Such a role is all the more surprising given the history of Hastert's rise to power.
He was chosen as speaker on Dec. 19, 1998, the day the House impeached Clinton and that Rep. Bob Livingston (R-La.)--the man expected to replace Speaker Gingrich--resigned over his marital infidelity.
Hastert was seen as a calming presence and one without the antagonistic persona of Gingrich or DeLay.
"He stepped up under extreme circumstances and was the steadying hand that was needed to keep the House from flying into chaos," Livingston said.
Almost six years later and firmly ensconced as speaker, Hastert has begun to show a decidedly different side. This year, he has lashed out at lawmakers from Sen. John McCain (R-Ariz.) to Sen. Hillary Rodham Clinton (D-N.Y).
When McCain suggested the country forgo tax cuts during a time of war as a public sacrifice, Hastert suggested that McCain, a veteran who spent six years as a prisoner of war in Vietnam, did not understand the meaning of sacrifice and suggested he visit wounded soldiers at Walter Reed Army Medical Center.
In his book, Hastert also slammed Clinton and a number of other New York officials for what he described as a money grab after the Sept. 11 attacks. The statements earned him a front-page picture and headline in the Aug. 25 edition of the New York Post. The huge type beside Hastert's face read "Speaker of the Louse."
The speaker shrugs at public antipathy, especially from Democrats and the media, but in a recent interview in Denver, as he unwound from yet another speech, he wondered if the changes he has made have, in fact, changed him.
"Have I become a harder person? Have I become a more skeptical person, a less trustful person? Maybe. I don't think so myself," he said. "In this job you have to face the same kind of problems day in and day out, and maybe sometimes I find myself becoming a little less sympathetic."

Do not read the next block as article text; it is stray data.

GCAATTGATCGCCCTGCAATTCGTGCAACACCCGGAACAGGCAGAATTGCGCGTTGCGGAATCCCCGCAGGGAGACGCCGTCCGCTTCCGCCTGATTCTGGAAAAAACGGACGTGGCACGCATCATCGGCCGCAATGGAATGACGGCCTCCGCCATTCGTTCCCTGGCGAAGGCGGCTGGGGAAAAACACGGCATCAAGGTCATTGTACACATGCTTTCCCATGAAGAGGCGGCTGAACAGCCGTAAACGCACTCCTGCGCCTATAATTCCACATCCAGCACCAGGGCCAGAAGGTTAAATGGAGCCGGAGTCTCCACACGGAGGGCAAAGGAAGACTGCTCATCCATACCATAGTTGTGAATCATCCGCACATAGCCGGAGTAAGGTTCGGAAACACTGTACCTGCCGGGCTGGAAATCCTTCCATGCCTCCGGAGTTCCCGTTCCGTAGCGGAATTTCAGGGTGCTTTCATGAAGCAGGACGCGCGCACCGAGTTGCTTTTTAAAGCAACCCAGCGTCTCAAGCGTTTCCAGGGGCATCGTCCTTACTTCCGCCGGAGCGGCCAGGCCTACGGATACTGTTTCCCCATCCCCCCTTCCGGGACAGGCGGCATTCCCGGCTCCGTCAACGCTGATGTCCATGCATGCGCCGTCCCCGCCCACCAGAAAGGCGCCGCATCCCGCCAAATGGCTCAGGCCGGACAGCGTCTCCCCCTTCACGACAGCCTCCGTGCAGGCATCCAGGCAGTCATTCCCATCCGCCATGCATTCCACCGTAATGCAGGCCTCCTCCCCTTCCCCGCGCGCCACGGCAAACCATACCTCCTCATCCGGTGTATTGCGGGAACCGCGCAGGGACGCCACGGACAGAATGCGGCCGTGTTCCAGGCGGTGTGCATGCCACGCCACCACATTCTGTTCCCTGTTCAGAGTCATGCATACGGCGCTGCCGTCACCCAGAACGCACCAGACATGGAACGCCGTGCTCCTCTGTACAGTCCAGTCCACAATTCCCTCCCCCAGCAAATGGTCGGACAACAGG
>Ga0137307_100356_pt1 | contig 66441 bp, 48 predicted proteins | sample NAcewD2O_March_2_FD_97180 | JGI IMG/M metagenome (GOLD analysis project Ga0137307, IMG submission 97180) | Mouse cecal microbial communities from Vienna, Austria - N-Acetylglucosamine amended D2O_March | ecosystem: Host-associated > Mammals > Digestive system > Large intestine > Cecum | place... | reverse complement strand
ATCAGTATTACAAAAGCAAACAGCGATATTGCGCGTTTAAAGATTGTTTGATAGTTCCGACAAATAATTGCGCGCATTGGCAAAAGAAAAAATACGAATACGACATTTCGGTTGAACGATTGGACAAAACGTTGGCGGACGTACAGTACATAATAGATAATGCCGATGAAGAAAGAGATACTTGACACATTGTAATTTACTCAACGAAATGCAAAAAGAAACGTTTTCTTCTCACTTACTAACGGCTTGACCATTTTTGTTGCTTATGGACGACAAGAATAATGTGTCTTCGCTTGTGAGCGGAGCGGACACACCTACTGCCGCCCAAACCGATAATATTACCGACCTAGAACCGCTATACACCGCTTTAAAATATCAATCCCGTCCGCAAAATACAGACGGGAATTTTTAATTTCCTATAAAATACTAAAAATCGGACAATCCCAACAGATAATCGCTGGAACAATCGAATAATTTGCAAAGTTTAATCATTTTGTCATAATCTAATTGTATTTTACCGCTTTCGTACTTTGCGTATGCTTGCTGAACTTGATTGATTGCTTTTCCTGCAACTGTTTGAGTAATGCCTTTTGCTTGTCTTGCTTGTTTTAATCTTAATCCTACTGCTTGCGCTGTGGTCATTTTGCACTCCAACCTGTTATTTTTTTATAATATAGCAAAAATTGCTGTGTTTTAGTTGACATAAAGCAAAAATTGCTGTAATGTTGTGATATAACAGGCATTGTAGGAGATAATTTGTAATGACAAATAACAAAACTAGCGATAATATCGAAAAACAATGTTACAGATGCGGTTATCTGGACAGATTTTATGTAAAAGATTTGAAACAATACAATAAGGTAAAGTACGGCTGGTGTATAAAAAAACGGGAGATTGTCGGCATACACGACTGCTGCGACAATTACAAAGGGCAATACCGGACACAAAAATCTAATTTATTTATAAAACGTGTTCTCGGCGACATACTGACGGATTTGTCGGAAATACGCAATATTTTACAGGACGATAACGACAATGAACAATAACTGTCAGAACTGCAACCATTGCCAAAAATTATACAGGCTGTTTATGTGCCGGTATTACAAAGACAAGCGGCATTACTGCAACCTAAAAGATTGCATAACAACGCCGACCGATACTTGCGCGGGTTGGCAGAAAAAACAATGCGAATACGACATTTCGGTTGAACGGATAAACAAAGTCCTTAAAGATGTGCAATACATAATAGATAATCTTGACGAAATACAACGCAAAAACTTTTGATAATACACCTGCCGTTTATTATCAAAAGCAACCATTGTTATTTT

Despite sharp partisan division, Hastert has pushed major legislation through the House, including an enhancement of Medicare and two key tax cuts.
He's in charge
Opponents acknowledge he runs a disciplined GOP caucus, although on issues such as campaign finance reform and the patients' bill of rights, legislation that would regulate health insurers, a number of Republicans voted outside the leadership's wishes.
Maintaining the slim GOP majority is a constant worry for the speaker and is his top political priority.And it comes at a time when he is talking publicly about what he might do if he leaves office.
"There's a lot of things you maybe would like to do," he told C-SPAN interviewer Brian Lamb. "You know, there's some ambassadorships maybe I would like to do. And I have a great interest in Japan. I've got some interest in Europe."
Asked later about fulfilling that interest, he brushed it off, saying, "I'm not sure my wife would ever want to do that."
And while he also insists he will continue as speaker, Hastert talks increasingly openly about the length of his service.
"This is my fourth term, and you know a predecessor of mine said one time, `The longer you float your boat, the more barnacles you are going to accumulate,'" he said recently before a book-signing in Denver.
Unless, of course, you're playing the Bears...
Haster is out of control lately and I like it.
The other day he commented that George Soros was somehow connected to drug cartels. It kind of shocked the interviewer.
I'm getting very bored listening to the same ol' ... "There must be something wrong with __________ . He/she wouldn't act/speak that way on their own ... it has to be the command from the White House."
The socialists are truly mentally deranged to think that no one can think and speak for themselves.
It's called projection.
For instance, Nancy P was silenced by Kerry.
Uhmmmmmm.........Could Denny-boy and Georgie-boy get together and have a chitty chat?
The tone, even in a city where such spats are commonplace, stunned some Democrats.
The image that comes to mind is that of the corrupt French cop in Casablanca who was shocked, shocked, to discover gambling underfoot.
The Democrats know precisely what Berger was doing, and that it was anything but inadvertent.
Actually, I seem to recall that Denny said he didn't know whether Soros's group's money was connected to drugs.
Hastert for President '08!
"Actually, I seem to recall that Denny said he didn't know whether Soros's group's money was connected to drugs."
True. However he did bring it up while on the subject of 527 groups which seemed to leave the interviewer a little shocked for a second.